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The mystery over what happened to the Beagle 2 spacecraft may have been solved, five years after contact with it was lost as it entered the Martian atmosphere on Christmas Day 2003. An Australian team of hypersonics engineers say a flawed calculation probably resulted in Beagle 2 tumbling out of control as it descended.
After Beagle 2's disappearance, hypersonics experts Michael Macrossan and Madhat Abdel-Jawad at the University of Queensland in Brisbane, Australia, simulated the transition and published the results in this month's Journal of Spacecraft and Rockets (DOI: 10.2514/1.37034).
They reckon it is now clear that Beagle 2 was spinning too fast. The spin rate would have corrected any problems in the thin upper atmosphere but as the atmosphere thickened, it would have worked against the self-stabilising aerodynamic forces the craft was generating. As a result, the spacecraft probably tumbled out of control and burned up just seconds after dropping into the atmosphere.

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Britain's ill-fated Mars probe, Beagle 2, may have met a fiery end through a miscalculation, New Scientist reports.
The spacecraft, built to find signs of life, vanished on Christmas Day 2003.
A simulation by Queensland University scientists suggests the probe went out of control during its descent due to a misjudgement of the Martian atmosphere.

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This image was targeted to a dark spot seen in a MOC image that was suggested to be the Beagle 2 landing site.
The dark spot corresponds to an impact crater. The European Beagle 2 lander was carried by the Mars Express orbiting spacecraft and released into the Martian atmosphere in December 2003, but has not been heard from since.

BEAGLE2
Expand (260kb, 1024 x 768)
Credit NASA

Image PSP_002347_1915 was taken by the High Resolution Imaging Science Experiment (HiRISE) camera onboard the Mars Reconnaissance Orbiter spacecraft on 26-Jan-2007. The complete image is centred at 11.7 degrees latitude, 90.7 degrees East longitude. The range to the target site was 278.3 km. At this distance the image scale is 27.8 cm/pixel (with 1 x 1 binning) so objects ~84 cm across are resolved. The image shown here has been map-projected to 25 cm/pixel and north is up.
The image was taken at a local Mars time of 03:40 PM and the scene is illuminated from the west with a solar incidence angle of 55 degrees, thus the sun was about 35 degrees above the horizon. At a solar longitude of 173.1 degrees, the season on Mars is Northern Summer.

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A detailed image of the planned landing site of the UK-led Beagle Mars probe has found no sign of any wreckage.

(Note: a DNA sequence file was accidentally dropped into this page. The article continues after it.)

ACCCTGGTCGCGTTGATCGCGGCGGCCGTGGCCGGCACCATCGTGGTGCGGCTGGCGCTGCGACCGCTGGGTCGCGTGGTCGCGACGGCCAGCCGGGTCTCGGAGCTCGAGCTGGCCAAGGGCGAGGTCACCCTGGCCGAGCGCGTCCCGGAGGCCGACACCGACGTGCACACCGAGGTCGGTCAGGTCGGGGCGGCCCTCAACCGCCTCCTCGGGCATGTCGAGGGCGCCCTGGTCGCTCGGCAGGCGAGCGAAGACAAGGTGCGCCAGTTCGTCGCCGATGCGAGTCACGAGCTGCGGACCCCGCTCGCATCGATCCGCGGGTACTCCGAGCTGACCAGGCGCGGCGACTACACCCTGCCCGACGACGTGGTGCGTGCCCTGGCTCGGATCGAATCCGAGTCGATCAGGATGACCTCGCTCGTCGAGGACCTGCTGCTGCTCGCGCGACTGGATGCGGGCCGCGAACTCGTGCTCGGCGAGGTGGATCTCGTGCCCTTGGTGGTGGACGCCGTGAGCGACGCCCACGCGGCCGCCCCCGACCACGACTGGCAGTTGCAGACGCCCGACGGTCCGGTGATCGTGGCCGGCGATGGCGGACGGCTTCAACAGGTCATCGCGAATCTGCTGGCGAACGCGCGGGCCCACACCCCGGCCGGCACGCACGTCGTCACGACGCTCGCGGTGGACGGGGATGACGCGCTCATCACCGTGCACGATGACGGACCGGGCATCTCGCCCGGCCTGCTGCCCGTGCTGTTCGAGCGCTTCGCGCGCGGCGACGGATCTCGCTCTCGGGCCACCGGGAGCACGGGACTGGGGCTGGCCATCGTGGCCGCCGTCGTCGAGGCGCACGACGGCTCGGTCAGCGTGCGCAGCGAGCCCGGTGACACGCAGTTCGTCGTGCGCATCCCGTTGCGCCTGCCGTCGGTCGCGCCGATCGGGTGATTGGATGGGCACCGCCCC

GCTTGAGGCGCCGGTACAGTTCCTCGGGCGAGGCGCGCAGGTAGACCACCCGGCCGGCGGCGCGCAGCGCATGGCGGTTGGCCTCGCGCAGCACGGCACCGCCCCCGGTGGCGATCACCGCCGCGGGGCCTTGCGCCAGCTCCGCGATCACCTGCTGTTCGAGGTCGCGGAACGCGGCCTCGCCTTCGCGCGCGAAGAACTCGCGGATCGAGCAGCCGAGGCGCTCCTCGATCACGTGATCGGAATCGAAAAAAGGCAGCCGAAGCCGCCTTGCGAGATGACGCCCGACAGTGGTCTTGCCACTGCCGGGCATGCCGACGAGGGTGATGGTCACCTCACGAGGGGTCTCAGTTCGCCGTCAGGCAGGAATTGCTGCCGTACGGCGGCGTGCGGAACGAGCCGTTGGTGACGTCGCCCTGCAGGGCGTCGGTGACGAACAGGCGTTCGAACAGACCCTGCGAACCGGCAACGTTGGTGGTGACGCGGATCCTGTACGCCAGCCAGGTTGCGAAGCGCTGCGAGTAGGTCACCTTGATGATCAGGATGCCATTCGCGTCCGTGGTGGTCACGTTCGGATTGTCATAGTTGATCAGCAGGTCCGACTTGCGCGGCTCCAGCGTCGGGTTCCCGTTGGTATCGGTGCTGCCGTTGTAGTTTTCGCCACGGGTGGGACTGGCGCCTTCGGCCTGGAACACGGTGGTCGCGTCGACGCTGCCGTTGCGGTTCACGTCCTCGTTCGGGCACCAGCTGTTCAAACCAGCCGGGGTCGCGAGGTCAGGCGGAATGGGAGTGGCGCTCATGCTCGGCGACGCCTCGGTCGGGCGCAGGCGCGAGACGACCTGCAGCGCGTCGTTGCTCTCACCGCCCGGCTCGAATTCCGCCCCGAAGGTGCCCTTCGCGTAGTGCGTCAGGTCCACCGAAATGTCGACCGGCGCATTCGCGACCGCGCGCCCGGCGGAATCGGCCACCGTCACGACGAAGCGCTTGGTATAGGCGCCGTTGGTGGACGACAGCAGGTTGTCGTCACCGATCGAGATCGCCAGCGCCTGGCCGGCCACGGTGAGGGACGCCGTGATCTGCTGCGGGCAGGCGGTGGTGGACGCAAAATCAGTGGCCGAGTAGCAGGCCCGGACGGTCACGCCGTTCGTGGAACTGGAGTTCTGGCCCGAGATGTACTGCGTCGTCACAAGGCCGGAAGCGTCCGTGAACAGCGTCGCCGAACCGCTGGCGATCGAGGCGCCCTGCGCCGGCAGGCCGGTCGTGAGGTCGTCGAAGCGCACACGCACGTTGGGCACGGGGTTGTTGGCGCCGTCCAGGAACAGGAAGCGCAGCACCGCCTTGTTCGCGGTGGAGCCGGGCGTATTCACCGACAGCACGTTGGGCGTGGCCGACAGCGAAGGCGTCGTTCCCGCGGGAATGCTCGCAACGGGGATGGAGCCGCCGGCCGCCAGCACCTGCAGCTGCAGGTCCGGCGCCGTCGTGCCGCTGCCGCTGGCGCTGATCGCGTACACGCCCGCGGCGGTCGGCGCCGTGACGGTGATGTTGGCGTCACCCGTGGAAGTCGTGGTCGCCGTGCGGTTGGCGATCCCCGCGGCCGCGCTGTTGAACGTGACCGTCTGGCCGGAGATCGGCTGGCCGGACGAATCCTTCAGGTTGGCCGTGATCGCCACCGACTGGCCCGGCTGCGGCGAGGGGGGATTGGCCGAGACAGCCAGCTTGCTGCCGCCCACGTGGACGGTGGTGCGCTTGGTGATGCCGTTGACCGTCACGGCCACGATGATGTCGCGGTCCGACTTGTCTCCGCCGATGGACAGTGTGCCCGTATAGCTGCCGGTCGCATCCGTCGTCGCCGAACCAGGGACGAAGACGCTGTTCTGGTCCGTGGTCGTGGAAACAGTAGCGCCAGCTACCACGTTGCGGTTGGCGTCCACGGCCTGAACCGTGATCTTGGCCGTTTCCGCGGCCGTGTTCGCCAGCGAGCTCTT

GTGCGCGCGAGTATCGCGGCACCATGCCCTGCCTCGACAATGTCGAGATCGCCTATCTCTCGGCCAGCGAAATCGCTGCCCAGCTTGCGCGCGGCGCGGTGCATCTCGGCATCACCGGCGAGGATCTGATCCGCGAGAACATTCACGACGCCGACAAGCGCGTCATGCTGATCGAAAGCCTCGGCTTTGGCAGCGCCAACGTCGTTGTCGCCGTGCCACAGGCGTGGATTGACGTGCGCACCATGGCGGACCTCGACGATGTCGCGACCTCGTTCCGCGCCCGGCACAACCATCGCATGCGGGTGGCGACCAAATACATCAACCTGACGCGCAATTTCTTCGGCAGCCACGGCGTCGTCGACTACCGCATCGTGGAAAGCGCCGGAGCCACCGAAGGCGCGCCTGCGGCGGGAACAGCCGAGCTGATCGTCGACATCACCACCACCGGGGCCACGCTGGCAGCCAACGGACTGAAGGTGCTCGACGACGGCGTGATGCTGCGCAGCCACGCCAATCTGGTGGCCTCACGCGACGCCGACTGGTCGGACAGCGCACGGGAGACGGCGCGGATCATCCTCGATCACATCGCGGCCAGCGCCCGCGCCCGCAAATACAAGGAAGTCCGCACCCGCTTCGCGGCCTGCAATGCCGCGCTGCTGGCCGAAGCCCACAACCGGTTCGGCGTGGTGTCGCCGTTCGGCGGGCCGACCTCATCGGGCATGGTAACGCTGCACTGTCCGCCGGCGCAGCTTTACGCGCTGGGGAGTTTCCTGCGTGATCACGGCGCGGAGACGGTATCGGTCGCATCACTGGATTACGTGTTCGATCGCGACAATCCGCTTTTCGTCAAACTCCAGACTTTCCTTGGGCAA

Nasa's new Red Planet orbiter used its advanced camera to photograph a crater on Isidis Planitia, a flattish basin where Beagle was targeted to put down.
It was thought the British-built robot could have smashed into the crater after its parachute system opened too late to slow its descent in 2003.
But there is no sign of Beagle in the Mars Reconnaissance Orbiter picture.

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A super-powerful camera orbiting Mars may help discover the fate of long-lost spacecraft that never phoned home after reaching the red planet.
NASA’s Mars Reconnaissance Orbiter is now circling that planet, equipped to assist in determining whether life ever arose on Mars and characterize its climate and geology, as well as prepare for future expeditionary crews to land there.
But another sharp-shooting skill of MRO is catching sight of past probes — craft that ran into trouble and died in the line of Mars duty. That includes NASA’s gone but not forgotten Mars Polar Lander and the British-built Beagle 2.

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Yesterday was the second anniversary of the last sighting of Beagle 2, when it was ejected from the European Space Agency's Mars Express orbiter.


How it should have been: Beagle 2 was supposed to look for signs of life on Mars.

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A close-up of the crater reveals the following possible features:
First impact point - a to ax
Ejecta from impact - ay
Airbags - b, c, d
Beagle 2 lander and unfolded solar panels - e, f, g, h
Parachute - i
Credit: Beagle 2 team/Mike Malin

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The Mars Orbiter Camera cPROTO imaged the candidate Beagle 2 landing site in April 2004 at a resolution of 0.5 meters per pixel.

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The location of the beagle is at 11.7°N, 269.4°W (in eastern Isidis Planitia).
The candidate Beagle 2 site is a small, eroded meteor impact crater with a dark patch of sand on its northern floor.

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